6th Grade Reading : 6th Grade Reading

Study concepts, example questions & explanations for 6th Grade Reading

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Example Questions

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Example Question #1 : Comprehension

Adapted from Little Women by Louisa M. Alcott (1880)

Jo was the first to wake in the gray dawn of Christmas morning. No stockings hung at the fireplace, and for a moment she felt as much disappointed as she did long ago, when her little sock fell down because it was so crammed with goodies. Then she remembered her mother's promise, and, slipping her hand under her pillow, drew out a little crimson-covered book. She knew it very well, for it was that beautiful old story of the best life ever lived, and Jo felt that it was a true guide-book for any pilgrim going the long journey. She woke Meg with a "Merry Christmas," and bade her see what was under her pillow. A green-covered book appeared, with the same picture inside, and a few words written by their mother, which made their one present very precious in their eyes. Presently Beth and Amy woke, to rummage and find their little books also,—one dove-colored, the other blue; and all sat looking at and talking about them, while the east grew rosy with the coming day.

In spite of her small vanities, Margaret had a sweet and pious nature, which unconsciously influenced her sisters, especially Jo, who loved her very tenderly, and obeyed her because her advice was so gently given.

"Girls," said Meg seriously, looking from the tumbled head beside her to the two little night-capped ones in the room beyond, "mother wants us to read and love and mind these books, and we must begin at once. We used to be faithful about it; but since father went away, and all this war trouble unsettled us, we have neglected many things. You can do as you please; but I shall keep my book on the table here, and read a little every morning as soon as I wake, for I know it will do me good, and help me through the day."

Then she opened her new book and began to read. Jo put her arm round her, and, leaning cheek to cheek, read also, with the quiet expression so seldom seen on her restless face.

"How good Meg is! Come, Amy, let's do as they do. I'll help you with the hard words, and they'll explain things if we don't understand," whispered Beth, very much impressed by the pretty books and her sisters' example.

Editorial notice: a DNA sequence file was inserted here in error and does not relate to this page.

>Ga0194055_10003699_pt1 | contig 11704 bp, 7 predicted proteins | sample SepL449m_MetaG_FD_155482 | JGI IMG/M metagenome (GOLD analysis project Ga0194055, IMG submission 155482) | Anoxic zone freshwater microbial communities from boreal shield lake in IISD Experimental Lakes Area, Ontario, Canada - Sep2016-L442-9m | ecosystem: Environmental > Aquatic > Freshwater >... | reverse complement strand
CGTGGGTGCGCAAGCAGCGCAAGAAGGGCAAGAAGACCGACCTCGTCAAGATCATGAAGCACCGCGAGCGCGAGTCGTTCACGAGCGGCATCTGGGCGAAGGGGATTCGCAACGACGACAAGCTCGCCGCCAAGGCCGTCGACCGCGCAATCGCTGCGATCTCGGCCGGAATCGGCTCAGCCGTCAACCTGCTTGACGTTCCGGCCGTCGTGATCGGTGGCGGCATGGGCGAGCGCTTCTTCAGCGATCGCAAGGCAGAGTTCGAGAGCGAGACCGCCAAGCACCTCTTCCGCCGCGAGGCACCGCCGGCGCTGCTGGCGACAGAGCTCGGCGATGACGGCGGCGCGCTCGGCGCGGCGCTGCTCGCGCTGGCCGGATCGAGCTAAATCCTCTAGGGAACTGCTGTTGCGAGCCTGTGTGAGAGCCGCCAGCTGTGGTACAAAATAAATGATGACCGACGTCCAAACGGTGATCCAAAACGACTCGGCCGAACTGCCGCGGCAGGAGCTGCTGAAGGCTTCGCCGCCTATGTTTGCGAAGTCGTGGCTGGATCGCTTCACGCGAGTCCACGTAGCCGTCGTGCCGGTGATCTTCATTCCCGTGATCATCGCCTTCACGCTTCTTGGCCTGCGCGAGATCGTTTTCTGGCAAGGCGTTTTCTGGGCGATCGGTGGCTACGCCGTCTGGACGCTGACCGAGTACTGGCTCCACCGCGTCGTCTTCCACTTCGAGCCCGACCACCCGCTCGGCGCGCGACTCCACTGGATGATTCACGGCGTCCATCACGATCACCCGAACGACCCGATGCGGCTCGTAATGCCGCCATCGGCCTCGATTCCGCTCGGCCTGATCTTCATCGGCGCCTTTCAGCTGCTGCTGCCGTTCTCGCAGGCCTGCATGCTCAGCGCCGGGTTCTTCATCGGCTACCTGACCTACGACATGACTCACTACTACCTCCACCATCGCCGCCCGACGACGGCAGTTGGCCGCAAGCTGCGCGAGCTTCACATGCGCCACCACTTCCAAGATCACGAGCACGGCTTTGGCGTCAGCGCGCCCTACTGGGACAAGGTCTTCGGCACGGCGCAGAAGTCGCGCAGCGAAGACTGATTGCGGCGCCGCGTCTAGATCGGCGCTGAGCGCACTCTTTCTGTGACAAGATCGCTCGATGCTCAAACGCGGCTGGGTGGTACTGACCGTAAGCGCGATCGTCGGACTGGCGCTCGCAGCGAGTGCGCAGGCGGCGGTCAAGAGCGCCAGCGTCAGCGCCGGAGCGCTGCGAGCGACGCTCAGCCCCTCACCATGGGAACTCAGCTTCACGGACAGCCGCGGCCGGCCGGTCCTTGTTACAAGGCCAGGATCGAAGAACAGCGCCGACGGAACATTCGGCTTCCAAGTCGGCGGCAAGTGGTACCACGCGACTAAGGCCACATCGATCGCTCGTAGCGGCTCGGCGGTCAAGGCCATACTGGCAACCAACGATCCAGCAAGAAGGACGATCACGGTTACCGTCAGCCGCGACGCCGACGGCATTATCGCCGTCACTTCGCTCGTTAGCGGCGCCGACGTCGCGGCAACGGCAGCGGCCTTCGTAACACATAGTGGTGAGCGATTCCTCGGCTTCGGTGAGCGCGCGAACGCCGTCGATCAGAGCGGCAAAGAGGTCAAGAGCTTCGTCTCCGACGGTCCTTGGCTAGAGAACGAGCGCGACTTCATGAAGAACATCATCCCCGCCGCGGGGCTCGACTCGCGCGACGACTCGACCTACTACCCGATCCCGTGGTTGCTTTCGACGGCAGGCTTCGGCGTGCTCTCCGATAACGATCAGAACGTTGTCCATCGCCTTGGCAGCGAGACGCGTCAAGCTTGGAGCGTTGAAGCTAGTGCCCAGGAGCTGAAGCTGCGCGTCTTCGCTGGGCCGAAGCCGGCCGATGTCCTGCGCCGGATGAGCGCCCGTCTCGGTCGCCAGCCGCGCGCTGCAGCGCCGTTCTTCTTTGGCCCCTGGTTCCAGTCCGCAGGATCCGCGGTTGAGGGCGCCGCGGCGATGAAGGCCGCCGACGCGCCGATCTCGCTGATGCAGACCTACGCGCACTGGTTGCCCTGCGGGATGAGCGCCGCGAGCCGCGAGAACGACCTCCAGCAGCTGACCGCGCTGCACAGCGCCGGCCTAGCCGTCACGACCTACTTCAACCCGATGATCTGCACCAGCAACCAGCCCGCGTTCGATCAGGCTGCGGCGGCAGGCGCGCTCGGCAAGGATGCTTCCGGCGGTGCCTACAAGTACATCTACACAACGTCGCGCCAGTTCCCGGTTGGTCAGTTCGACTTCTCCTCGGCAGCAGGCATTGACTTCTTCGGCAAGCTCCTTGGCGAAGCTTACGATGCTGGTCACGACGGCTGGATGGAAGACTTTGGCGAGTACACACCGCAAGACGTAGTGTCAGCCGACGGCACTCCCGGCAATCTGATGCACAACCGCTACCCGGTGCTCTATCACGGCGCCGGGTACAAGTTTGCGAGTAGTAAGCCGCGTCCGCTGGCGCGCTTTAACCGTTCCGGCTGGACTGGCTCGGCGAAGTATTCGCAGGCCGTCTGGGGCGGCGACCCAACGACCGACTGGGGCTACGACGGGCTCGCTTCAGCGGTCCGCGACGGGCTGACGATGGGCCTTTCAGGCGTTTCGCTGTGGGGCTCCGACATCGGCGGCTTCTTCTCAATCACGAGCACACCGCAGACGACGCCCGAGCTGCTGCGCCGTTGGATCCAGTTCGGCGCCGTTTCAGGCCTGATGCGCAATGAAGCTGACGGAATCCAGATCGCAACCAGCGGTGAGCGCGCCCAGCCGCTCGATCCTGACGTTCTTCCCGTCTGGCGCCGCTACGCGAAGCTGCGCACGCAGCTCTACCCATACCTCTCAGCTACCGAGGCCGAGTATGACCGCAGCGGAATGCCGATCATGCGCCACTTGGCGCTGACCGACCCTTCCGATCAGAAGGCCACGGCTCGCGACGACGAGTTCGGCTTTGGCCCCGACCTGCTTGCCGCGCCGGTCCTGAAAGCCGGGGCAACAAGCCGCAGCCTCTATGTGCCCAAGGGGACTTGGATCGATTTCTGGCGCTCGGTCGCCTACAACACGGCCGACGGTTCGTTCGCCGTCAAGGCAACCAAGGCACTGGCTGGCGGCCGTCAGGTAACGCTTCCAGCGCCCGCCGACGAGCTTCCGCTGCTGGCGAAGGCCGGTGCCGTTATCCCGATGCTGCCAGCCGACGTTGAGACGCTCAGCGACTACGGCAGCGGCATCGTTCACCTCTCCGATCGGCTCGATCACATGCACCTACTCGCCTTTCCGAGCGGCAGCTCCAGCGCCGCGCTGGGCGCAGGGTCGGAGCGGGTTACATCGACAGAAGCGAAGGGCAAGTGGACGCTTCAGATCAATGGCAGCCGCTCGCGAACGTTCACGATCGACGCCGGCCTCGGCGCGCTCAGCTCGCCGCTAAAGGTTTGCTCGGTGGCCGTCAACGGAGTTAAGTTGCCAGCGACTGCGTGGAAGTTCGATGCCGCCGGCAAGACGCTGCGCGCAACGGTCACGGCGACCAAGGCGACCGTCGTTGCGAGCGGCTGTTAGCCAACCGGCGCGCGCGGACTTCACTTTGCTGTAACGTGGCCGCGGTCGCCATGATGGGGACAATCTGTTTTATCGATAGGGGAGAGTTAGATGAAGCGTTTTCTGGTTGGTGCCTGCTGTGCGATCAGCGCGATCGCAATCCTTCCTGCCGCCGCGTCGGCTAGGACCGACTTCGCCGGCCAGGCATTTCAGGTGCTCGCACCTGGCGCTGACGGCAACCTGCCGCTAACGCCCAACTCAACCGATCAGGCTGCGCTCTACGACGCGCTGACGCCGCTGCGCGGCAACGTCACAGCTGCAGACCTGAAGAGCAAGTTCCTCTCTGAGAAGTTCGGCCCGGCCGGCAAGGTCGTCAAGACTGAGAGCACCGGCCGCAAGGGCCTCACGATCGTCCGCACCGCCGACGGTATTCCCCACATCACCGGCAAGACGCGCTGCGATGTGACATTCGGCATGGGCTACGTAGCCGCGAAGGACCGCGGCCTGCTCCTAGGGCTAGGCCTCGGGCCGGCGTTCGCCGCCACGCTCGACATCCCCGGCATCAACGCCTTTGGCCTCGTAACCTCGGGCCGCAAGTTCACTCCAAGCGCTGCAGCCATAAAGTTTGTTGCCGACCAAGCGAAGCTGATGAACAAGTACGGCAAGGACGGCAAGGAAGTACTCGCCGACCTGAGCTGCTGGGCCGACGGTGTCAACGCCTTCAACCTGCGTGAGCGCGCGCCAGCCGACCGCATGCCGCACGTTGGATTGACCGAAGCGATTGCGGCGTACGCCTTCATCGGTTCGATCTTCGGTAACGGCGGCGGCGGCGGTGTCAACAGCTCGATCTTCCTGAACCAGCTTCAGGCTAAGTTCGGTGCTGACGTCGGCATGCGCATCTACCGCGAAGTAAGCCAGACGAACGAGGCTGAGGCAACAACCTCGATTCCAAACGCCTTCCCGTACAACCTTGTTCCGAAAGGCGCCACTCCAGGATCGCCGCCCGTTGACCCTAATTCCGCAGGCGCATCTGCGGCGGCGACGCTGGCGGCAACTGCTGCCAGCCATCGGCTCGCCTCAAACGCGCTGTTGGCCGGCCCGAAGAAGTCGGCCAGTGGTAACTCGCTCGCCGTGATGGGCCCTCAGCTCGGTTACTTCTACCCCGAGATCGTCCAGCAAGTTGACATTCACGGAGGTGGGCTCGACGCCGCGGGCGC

"I'm glad mine is blue," said Amy; and then the rooms were very still while the pages were softly turned, and the winter sunshine crept in to touch the bright heads and serious faces with a Christmas greeting.

What does Meg tell her sisters she is going to do each morning when she wakes up? 

Possible Answers:

Brush her teeth

Eat breakfast 

Read

Shower

Correct answer:

Read

Explanation:

In the middle of the passage, Meg tells her sisters that she is going to read each morning when she wakes up. 

"Girls," said Meg seriously, looking from the tumbled head beside her to the two little night-capped ones in the room beyond, "mother wants us to read and love and mind these books, and we must begin at once. We used to be faithful about it; but since father went away, and all this war trouble unsettled us, we have neglected many things. You can do as you please; but I shall keep my book on the table here, and read a little every morning as soon as I wake, for I know it will do me good, and help me through the day."

Example Question #2 : Comprehension

Adapted from Little Women by Louisa M. Alcott (1880)

Jo was the first to wake in the gray dawn of Christmas morning. No stockings hung at the fireplace, and for a moment she felt as much disappointed as she did long ago, when her little sock fell down because it was so crammed with goodies. Then she remembered her mother's promise, and, slipping her hand under her pillow, drew out a little crimson-covered book. She knew it very well, for it was that beautiful old story of the best life ever lived, and Jo felt that it was a true guide-book for any pilgrim going the long journey. She woke Meg with a "Merry Christmas," and bade her see what was under her pillow. A green-covered book appeared, with the same picture inside, and a few words written by their mother, which made their one present very precious in their eyes. Presently Beth and Amy woke, to rummage and find their little books also,—one dove-colored, the other blue; and all sat looking at and talking about them, while the east grew rosy with the coming day.

In spite of her small vanities, Margaret had a sweet and pious nature, which unconsciously influenced her sisters, especially Jo, who loved her very tenderly, and obeyed her because her advice was so gently given.